3. Name New Beneficiaries and Powers of Attorney
You already know that your named beneficiaries will receive assets or money from your Will or Trust, but don’t forget about updating other accounts or parts for your Estate Plan, like:
Life insurance policies
Retirement accounts - IRAs and 401Ks
Pay on death accounts (also known as TOD accounts)
Note that individual states may have different requirements and laws about handling beneficiaries after a divorce, and your actual divorce agreement may stipulate some things as well.
You should also review who you had given Power of Attorney to. If you designated your ex-spouse as either Medical or Financial Power of Attorney, you may want to revisit that decision.
*Important consideration: Be sure you understand what was agreed to per the terms of your divorce so that your estate doesn’t end up in litigation if parties disagree after you pass away. And it’s always a good idea to sign new forms with current dates to show you updated things after your divorce - even (or maybe especially!) if you keep an ex-spouse as a primary beneficiary or stakeholder.
4. Consider a Trust
After a divorce, if you don’t already have one, setting up a Trust to handle alimony and child support and to direct funds to your heirs may be a smart move. Trusts can also be beneficial if you don’t want your ex-spouse to be your children’s guardian if you become incapacitated or pass away. If this is the case, a Revocable Trust can name someone other than your former husband or wife as Trustee. You can also legally appoint a Trustee to control money and assets in your estate for the benefit of your children if you die.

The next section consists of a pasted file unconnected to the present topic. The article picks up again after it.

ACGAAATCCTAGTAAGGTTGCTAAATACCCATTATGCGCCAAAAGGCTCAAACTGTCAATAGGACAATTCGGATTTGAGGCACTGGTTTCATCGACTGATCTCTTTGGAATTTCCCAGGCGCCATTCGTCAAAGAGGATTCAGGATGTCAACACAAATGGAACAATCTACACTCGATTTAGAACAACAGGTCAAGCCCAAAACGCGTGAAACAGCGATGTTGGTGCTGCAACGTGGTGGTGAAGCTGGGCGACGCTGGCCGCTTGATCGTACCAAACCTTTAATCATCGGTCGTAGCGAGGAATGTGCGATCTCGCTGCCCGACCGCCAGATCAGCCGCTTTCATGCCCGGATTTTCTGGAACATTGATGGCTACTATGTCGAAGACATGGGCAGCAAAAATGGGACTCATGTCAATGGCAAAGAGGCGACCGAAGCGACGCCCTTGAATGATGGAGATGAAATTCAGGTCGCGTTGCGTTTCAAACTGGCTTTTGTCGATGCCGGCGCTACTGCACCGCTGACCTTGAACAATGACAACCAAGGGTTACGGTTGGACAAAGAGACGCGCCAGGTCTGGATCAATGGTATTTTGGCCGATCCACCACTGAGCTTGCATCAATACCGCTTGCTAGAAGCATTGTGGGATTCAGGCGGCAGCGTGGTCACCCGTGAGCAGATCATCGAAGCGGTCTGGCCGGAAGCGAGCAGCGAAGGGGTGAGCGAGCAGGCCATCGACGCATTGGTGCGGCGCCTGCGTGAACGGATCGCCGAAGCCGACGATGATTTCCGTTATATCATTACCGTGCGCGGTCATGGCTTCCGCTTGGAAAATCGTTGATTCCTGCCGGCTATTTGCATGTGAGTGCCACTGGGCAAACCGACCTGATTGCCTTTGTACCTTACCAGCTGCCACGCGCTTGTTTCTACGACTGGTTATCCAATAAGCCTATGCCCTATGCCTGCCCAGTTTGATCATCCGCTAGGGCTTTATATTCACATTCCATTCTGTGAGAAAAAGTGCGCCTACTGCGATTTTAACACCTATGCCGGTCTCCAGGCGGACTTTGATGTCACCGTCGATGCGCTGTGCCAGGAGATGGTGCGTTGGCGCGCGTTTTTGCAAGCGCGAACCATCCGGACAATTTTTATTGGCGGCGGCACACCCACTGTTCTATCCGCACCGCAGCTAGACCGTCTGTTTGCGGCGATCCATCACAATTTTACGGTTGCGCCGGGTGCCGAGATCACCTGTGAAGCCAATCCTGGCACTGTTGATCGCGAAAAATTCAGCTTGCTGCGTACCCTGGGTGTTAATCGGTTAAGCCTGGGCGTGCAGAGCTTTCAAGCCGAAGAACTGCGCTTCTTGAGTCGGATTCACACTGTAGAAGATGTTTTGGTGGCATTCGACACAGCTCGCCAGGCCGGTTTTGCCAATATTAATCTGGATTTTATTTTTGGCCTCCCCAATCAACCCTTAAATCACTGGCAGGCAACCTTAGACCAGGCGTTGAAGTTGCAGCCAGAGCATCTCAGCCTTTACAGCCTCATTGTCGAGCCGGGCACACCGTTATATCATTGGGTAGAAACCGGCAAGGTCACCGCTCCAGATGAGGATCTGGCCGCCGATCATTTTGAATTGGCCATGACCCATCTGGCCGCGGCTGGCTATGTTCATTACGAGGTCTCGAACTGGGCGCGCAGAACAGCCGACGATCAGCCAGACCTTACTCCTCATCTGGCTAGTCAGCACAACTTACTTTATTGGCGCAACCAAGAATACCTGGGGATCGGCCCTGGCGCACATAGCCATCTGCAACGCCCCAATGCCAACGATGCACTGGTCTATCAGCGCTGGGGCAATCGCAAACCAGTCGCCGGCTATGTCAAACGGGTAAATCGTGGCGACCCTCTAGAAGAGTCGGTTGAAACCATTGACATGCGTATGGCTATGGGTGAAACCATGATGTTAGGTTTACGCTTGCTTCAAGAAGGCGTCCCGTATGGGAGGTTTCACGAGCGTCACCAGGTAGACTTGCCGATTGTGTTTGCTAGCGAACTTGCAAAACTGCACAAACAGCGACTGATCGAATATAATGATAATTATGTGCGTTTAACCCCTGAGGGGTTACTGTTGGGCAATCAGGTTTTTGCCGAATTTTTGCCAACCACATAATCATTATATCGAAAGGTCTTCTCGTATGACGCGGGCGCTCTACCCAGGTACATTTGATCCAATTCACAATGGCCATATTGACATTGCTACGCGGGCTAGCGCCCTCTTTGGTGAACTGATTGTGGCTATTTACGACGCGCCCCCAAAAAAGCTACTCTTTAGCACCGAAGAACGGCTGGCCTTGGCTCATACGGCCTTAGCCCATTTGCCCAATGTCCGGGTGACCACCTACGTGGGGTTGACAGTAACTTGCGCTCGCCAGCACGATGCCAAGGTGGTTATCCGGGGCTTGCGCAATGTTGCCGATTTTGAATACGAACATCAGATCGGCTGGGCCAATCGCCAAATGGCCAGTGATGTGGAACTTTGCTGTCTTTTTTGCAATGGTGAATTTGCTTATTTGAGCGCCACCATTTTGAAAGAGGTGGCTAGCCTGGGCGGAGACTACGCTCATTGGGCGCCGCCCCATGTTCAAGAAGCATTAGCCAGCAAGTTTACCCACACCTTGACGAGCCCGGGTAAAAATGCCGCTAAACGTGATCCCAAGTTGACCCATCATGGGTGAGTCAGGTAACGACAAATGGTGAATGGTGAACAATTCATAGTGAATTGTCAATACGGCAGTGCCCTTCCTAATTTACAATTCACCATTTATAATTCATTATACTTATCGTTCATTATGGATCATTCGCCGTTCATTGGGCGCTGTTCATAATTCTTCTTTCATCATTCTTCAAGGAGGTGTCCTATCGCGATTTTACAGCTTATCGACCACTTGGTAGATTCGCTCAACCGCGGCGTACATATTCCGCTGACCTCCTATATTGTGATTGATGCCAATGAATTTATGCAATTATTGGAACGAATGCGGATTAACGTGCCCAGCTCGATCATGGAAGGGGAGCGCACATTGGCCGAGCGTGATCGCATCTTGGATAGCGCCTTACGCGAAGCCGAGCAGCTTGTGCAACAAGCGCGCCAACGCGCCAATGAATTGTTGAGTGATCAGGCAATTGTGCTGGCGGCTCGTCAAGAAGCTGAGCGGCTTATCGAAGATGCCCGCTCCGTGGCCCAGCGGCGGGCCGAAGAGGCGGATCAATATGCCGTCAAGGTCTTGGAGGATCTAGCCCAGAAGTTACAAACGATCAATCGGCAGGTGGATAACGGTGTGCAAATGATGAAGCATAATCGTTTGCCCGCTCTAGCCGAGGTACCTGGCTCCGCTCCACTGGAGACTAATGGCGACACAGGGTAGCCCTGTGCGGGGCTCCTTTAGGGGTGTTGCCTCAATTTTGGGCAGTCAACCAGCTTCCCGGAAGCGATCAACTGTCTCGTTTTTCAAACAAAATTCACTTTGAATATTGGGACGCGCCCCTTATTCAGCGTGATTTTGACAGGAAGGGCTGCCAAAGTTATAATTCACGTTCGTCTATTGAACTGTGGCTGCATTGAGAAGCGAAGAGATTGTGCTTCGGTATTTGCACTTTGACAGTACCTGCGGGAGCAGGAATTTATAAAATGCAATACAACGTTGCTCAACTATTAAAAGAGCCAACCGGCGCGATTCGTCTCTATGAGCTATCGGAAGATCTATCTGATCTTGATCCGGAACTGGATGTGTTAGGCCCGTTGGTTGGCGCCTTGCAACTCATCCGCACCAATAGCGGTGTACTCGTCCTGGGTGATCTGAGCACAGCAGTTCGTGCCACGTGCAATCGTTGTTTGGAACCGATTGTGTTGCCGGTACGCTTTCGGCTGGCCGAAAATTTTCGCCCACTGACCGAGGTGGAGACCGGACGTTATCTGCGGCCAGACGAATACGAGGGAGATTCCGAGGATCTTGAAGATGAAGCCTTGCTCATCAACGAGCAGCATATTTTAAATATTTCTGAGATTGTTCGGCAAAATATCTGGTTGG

*Important consideration: Again, it’s important to remember that these rules likely differ state to state - you want to check the laws in the state you reside and were divorced in.
5. Revisit Guardianship for Minor Children
If you’re going through (or went through) a particularly contentious divorce, or if your ex-spouse struggles with current addiction or substance abuse problems, your guardianship documents will be an important part of your Estate Plan to update. If you have valid concerns about how fit your ex-husband or ex-wife would be as the sole provider for your children, you should put your grievances in writing and keep the document with your other Estate Plans.
*Important consideration: While it’s not always easy to remove custody from a biological parent, by putting things in writing, a judge will be able to at least review your concerns when and if the time ever comes.
6. Review Your Prenuptial (or Postnuptial) Agreement
If you’re about to begin your divorce and have a pre or postnuptial agreement, you should review what you agreed to in the original document to see if your spouse is entitled to anything.
*Important consideration: If you’re planning to remarry (either now or in the future), a prenup could potentially be a smart move.
7. Understand Your Life Insurance Policy
Review your Life Insurance policy or policies so you’re very clear on how any policies are paid for and what they guarantee.